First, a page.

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Safe Web Surfing Rule # 2: See Rule # 1

Email and social networking sites might be a global phenomena, but English remains widely used in URLs and elsewhere on the Internet. In the English verbiage in malicious email, URLs and web sites there are words that instantly raise red flags to native speakers. However those red flags may not wave for those who speak no English or it is their second language. Here is yet one more example.

It starts with a Facebook post with a picture of a cute girl (not shown since the photo might be misappropriated) and a link to what looks like Facebook chat. The hyphens that are used in the URL instead of periods should be one giveaway. The fact that it’s a URL with a country domain TK should be another giveaway (probably in any language). That’s Tokelau, a territory of New Zealand in the South Pacific.

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So the unwise Albanian Web user, seeking to chat with a pretty girl in Tokelau, possibly thinking she’s in Turkey (country domain “TR” ) , goes to the site:

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The Facebook page is initially grayed out, so the average computer user clicks on it. The gray goes away. However, if he (and you can be sure this would be a he) watches the browser bar, the site has redirected to:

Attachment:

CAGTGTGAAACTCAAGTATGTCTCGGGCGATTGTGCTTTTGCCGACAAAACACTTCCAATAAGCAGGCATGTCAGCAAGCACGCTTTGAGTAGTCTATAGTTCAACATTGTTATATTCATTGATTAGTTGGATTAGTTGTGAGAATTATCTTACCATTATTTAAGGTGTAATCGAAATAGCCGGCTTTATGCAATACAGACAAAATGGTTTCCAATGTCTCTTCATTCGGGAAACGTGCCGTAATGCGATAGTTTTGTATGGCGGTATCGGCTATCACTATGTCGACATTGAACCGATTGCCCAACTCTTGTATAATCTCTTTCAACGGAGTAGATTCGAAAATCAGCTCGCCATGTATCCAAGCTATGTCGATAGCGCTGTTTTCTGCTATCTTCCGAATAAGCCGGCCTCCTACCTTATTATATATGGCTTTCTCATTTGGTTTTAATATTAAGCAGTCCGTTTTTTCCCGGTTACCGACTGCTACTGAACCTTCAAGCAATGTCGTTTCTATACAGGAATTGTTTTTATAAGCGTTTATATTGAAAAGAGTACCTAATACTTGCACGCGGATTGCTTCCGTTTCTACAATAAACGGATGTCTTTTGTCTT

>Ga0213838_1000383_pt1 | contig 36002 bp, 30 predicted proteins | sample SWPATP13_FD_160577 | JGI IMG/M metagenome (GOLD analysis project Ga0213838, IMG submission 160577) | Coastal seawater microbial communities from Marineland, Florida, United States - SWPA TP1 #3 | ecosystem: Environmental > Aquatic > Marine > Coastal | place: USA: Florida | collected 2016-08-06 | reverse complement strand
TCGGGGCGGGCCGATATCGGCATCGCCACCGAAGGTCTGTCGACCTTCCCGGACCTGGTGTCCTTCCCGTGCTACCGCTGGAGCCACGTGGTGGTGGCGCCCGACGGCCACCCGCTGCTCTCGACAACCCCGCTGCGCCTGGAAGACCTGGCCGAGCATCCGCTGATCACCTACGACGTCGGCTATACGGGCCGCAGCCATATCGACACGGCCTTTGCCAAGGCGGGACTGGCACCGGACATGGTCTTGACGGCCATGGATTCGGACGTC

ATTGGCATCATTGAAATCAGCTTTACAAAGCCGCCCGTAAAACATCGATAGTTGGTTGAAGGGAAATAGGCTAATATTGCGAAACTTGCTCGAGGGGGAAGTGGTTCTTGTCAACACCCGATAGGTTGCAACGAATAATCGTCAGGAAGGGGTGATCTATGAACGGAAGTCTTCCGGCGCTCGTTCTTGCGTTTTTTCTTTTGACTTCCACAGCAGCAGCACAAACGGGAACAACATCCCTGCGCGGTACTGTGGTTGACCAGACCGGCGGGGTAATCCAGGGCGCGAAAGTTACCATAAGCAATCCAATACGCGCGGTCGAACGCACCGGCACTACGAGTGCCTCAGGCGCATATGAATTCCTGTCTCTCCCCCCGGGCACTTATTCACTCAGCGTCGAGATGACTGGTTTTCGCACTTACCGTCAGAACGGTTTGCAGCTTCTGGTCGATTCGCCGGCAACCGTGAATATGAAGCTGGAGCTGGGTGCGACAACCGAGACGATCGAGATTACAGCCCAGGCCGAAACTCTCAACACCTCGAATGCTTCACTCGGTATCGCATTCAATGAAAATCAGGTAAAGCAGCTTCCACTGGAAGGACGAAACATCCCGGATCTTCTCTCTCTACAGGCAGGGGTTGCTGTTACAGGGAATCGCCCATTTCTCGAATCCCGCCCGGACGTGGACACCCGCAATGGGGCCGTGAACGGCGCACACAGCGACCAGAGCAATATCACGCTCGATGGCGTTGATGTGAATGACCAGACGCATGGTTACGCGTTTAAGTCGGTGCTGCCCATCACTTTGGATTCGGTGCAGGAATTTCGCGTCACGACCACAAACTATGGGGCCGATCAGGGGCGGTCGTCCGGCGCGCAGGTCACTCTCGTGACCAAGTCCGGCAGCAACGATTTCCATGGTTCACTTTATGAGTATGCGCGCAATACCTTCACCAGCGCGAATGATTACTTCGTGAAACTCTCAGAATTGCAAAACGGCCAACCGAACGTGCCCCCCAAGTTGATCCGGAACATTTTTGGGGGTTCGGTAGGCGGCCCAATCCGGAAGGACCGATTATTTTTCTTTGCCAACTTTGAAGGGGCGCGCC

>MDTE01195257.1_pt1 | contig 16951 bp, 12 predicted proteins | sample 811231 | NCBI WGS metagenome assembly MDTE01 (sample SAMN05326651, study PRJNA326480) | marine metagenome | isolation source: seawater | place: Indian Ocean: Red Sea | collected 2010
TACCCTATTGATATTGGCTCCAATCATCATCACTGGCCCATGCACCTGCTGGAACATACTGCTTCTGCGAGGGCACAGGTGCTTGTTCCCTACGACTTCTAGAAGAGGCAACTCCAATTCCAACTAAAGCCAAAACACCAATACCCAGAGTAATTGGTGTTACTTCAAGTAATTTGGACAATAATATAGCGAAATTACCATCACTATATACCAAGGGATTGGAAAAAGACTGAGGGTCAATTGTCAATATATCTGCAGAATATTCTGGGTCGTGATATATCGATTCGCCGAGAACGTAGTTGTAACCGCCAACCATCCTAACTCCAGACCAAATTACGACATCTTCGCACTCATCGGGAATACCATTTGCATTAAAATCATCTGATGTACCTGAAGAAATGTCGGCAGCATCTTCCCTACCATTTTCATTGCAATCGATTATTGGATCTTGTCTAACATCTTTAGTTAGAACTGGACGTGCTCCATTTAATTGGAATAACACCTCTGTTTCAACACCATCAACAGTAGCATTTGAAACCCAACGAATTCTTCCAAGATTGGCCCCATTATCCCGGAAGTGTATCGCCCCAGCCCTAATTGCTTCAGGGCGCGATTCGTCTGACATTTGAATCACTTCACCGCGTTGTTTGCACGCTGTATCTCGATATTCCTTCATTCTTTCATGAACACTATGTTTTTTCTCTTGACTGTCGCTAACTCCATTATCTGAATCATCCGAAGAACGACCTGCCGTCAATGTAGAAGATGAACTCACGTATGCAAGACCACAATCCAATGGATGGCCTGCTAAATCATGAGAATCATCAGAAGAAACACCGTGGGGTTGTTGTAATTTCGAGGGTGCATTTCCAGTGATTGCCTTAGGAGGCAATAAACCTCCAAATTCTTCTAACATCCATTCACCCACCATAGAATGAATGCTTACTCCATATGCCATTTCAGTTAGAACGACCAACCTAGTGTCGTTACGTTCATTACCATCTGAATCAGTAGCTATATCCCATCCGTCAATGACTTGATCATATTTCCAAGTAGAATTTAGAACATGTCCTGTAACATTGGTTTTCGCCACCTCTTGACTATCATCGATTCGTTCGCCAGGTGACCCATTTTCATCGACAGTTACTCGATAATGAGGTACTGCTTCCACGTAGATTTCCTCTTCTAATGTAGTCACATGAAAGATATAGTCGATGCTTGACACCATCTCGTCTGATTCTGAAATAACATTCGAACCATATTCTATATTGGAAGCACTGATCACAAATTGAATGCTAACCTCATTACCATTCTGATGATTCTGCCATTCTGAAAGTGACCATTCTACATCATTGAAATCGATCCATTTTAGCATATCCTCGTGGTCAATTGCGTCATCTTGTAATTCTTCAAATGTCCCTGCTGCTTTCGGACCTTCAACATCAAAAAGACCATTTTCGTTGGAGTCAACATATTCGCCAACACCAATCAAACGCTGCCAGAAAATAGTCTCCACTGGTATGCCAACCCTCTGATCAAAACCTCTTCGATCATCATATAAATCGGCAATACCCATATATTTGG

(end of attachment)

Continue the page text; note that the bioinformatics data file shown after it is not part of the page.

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Oh, that’s just adding insult to injury – actually putting the word “hacker” in the URL – assuming you know enough English to recognize the word “hacker” and know the implications. Of course “” is almost as blatant.

The site was registered yesterday with an address in Highlands Ranch, Colorado.

Google Translate says the language is Albanian. You can be sure it’s a scheme to snatch email addresses and Facebook logins of Albanian-speaking Facebook users or get them to set up new accounts AND snatch their information:
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Tom Kelchner